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  • authored by Members for Democracy

Bigger is Better? For Who?

The standard rationale advanced by bureaucratic unions for merging locals is that it will create bigger locals and bigger, the theory goes, is better. Just like mergers between unions, advocates of local mergers believe that a larger local will be stronger, better able to take on management, more financially secure and more efficient in its use of resources. All of this presumably will make the local more effective on behalf of the members.

Whatever may be possible in theory, the evidence within the UFCW that bigger locals are more effective for the members is... well, we can't find any evidence. If bigger really is better, then large locals like 1000a, 1977, 1518, 206 et al should be bringing in first rate contract settlements instead of the multi-year 1% solutions that we've been seeing. The reality is that as much of the leaders of large unions continue to sing the "bigger is better" anthem, there is little in the way of evidence to support their claim. If anything, the evidence points the opposite direction. So if bigger is better becomes a theme in the forthcoming vote, the question we should be asking is "Bigger is better? For who?" For the members or for the union bureaucracy?

Based on everything that we know about the proposed merger of locals 777 and 2000, the idea for this merger is not one that came up from the membership. It came down from the UFCW leadership. That should be our first clue.

How do great big merged locals benefit a controlling union bureaucracy? It all comes down to control. They give the bureaucracy greater control over locals and their affairs. A smaller number of locals means fewer local executives to control. It's that simple.

1) Winning an election for executive office in a large local is difficult for members who have limited resources. Having to win the support of thousands of members, dispersed among dozens of workplaces in a big geographic area requires money, time and a well-organized campaign team. Incumbents (those already in office) have a huge advantage. Those who receive a little help from the bureaucracy, have an even bigger one. For the same reasons, once elected, local exec's who are the bureaucracy's favoured sons will be much more difficult to remove from office.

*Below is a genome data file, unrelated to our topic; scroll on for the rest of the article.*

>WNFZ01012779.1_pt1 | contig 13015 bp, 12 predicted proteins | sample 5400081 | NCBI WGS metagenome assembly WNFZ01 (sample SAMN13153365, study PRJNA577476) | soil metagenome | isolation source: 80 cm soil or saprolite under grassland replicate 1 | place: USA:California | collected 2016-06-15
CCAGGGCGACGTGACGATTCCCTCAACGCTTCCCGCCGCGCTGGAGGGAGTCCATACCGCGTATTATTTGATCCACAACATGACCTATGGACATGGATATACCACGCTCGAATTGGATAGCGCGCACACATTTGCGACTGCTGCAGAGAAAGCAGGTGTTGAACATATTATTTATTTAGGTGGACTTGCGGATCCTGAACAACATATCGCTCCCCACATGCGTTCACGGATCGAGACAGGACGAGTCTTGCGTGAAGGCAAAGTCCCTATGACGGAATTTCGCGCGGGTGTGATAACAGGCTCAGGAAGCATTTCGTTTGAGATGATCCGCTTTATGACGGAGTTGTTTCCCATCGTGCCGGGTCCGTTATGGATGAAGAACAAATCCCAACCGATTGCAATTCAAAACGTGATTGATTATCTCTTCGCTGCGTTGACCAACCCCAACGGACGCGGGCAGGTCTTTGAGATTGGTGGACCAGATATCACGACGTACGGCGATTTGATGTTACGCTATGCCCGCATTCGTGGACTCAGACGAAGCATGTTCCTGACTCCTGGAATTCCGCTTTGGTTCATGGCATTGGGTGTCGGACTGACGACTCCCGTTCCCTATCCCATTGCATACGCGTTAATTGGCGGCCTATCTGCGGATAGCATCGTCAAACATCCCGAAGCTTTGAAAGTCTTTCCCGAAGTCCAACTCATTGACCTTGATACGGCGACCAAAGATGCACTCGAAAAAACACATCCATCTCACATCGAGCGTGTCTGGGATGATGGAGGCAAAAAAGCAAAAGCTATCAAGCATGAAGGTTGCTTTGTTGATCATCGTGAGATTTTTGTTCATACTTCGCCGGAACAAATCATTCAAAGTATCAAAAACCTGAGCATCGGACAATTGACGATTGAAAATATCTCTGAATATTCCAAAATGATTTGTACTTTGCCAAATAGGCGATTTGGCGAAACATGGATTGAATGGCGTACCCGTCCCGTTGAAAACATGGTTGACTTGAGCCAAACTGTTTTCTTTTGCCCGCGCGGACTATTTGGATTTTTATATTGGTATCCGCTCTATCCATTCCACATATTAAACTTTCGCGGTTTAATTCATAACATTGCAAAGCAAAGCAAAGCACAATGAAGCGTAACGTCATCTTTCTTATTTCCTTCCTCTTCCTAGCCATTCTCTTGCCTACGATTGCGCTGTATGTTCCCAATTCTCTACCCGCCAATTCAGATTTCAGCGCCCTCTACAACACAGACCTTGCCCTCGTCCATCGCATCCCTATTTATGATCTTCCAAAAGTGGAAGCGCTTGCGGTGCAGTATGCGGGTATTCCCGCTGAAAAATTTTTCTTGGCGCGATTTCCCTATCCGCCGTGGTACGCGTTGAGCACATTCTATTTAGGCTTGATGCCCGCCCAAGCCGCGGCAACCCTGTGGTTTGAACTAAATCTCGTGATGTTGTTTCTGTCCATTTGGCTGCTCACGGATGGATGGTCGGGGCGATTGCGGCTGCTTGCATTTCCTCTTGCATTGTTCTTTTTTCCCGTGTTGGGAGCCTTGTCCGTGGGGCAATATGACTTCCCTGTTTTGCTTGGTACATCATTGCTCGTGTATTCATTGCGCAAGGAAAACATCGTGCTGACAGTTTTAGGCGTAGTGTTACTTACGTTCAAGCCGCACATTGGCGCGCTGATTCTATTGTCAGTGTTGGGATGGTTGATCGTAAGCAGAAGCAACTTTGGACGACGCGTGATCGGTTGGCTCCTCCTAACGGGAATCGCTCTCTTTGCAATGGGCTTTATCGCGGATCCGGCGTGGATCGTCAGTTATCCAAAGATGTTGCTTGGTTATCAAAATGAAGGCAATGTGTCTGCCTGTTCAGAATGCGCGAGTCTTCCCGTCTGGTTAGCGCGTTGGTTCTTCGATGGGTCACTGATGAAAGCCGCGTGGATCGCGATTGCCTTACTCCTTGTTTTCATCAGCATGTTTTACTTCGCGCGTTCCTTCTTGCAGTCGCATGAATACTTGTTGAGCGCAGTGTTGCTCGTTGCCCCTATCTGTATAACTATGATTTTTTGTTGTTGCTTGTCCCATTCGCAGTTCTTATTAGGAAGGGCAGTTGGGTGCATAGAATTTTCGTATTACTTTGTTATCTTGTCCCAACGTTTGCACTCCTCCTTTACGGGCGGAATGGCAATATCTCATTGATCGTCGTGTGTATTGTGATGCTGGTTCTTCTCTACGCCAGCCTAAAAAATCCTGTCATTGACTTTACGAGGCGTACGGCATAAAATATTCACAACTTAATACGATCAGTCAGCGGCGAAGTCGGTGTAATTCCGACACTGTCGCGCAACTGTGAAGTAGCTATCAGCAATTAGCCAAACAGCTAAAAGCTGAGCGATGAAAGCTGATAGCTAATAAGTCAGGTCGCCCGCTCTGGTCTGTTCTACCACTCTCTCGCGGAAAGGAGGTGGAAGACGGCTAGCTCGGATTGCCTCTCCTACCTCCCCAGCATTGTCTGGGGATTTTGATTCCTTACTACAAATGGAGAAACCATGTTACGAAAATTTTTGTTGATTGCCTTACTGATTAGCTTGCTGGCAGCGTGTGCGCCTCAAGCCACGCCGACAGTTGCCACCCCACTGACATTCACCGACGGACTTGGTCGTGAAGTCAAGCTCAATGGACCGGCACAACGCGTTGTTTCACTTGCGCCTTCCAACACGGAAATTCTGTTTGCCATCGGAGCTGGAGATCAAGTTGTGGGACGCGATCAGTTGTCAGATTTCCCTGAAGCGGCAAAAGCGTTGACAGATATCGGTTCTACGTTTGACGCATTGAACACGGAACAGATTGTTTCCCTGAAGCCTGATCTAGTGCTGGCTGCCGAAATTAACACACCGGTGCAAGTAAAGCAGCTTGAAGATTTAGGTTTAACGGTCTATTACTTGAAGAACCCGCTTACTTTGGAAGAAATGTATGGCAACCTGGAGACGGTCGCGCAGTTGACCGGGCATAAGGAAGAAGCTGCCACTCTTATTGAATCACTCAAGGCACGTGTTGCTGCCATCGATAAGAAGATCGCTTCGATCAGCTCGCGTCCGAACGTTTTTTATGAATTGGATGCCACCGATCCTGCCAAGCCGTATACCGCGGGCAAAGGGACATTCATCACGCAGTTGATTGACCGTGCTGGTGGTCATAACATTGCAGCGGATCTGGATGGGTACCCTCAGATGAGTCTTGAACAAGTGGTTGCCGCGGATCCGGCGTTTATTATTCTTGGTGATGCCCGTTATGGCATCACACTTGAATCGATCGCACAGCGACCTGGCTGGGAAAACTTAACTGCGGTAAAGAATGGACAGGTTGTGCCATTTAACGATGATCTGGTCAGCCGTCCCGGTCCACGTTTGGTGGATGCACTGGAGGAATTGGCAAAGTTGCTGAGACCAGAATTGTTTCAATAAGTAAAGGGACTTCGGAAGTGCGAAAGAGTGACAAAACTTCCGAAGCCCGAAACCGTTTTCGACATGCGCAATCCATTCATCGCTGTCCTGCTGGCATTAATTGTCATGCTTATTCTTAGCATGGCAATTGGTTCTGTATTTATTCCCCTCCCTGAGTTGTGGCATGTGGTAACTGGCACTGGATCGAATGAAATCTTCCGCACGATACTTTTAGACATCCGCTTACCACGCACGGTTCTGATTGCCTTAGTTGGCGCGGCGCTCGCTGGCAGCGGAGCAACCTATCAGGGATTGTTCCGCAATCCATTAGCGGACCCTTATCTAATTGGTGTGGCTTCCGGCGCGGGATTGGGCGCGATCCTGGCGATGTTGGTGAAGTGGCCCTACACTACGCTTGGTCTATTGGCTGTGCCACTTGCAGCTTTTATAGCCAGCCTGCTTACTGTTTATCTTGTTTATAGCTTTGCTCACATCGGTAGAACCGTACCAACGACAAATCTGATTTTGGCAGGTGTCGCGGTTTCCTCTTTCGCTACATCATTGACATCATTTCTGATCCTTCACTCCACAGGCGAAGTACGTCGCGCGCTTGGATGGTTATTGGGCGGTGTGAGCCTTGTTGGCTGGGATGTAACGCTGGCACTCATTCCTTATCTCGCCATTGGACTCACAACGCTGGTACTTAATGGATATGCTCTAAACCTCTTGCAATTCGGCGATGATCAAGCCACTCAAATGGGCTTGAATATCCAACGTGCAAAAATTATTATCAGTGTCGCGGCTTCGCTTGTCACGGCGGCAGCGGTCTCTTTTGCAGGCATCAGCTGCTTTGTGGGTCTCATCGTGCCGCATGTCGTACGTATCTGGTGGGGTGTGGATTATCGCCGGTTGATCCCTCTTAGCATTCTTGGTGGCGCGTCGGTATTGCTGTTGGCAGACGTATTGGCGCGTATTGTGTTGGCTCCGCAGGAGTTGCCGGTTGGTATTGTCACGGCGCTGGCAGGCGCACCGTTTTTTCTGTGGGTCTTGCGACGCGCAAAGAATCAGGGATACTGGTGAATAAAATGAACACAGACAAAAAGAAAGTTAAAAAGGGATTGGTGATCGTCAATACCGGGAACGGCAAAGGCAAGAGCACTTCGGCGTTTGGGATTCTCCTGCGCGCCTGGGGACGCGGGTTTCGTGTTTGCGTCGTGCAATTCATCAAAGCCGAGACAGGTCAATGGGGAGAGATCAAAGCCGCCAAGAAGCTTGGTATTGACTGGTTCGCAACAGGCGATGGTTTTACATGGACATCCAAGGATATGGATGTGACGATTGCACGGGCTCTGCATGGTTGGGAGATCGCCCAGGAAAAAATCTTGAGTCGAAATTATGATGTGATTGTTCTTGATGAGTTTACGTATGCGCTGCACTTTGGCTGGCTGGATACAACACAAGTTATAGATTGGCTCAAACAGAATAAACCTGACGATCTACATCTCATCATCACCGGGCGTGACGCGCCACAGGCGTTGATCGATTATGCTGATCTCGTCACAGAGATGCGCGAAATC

2) Current favoured-son exec's can dodge an election entirely by virtue of the merger, thus depriving members of an opportunity to vote in an executive of their choosing right after the merger and giving themselves another four years to get established and get comfortable. It will be much more difficult for an opposition candidate to unseat them once they've been in power for a few years.

3) Mergers reduce the number of locals and the number of executive positions all around. There are fewer opportunities for members to run for office, to develop as union leaders and to influence and input into decisions that affect the membership.

4) The merging of administrative functions makes it easier to hide financial irregularities where these exist.

5) The significant treasuries of large locals attract self-serving individuals. Bloated salaries and outrageous perks seem to be common among the UFCW's larger locals.

6) Mergers sometimes serve as ways to bury locals with unusual histories which, the bureaucracy fears may be about to become public knowledge.

7) A larger local means more staff positions and more administration. Bigger locals can be a favoured dumping ground for other favoured-sons who are owed favours or who just want a few more pensionable years of service.

8) Given that the newly merged local will inevitably be governed by an executive made up of favoured-sons, the culture of the new local will change to mirror the to the "business unionist" culture of the International. With that will come all the goodness that business unionism brings.

9) The leaders of big locals become remote from their members. They are no longer a presence in the workplace and members are less inclined to seek them out. Alliances with members dissipate. Alliances with the union bureaucracy and with their management strengthen. Local leaders become easier for management and union brass to manipulate and control.

As we consider who is better served by bigger is better it's helpful to reflect upon the reason why locals were established in the first place. As the term implies, it was all about being "local". The early unionists believed there was something important about leaders being close to those they represented. They seemed to believe that having leaders close to where the action is gave the union an advantage. Having many leaders in many locals strengthened the relationship between leaders and members, made leaders an ongoing presence within the businesses where the members worked, gave them the inside track about local management and the business itself. Most importantly, it enhanced local democracy. A leader who had to answer to the members every day was more likely to understand and act in their interests and less likely to serve his own. The early unionists accomplished a lot with their small tightly knit locals. Our modern business unionists have yet to show us any evidence that bigger is better benefits anyone but themselves.

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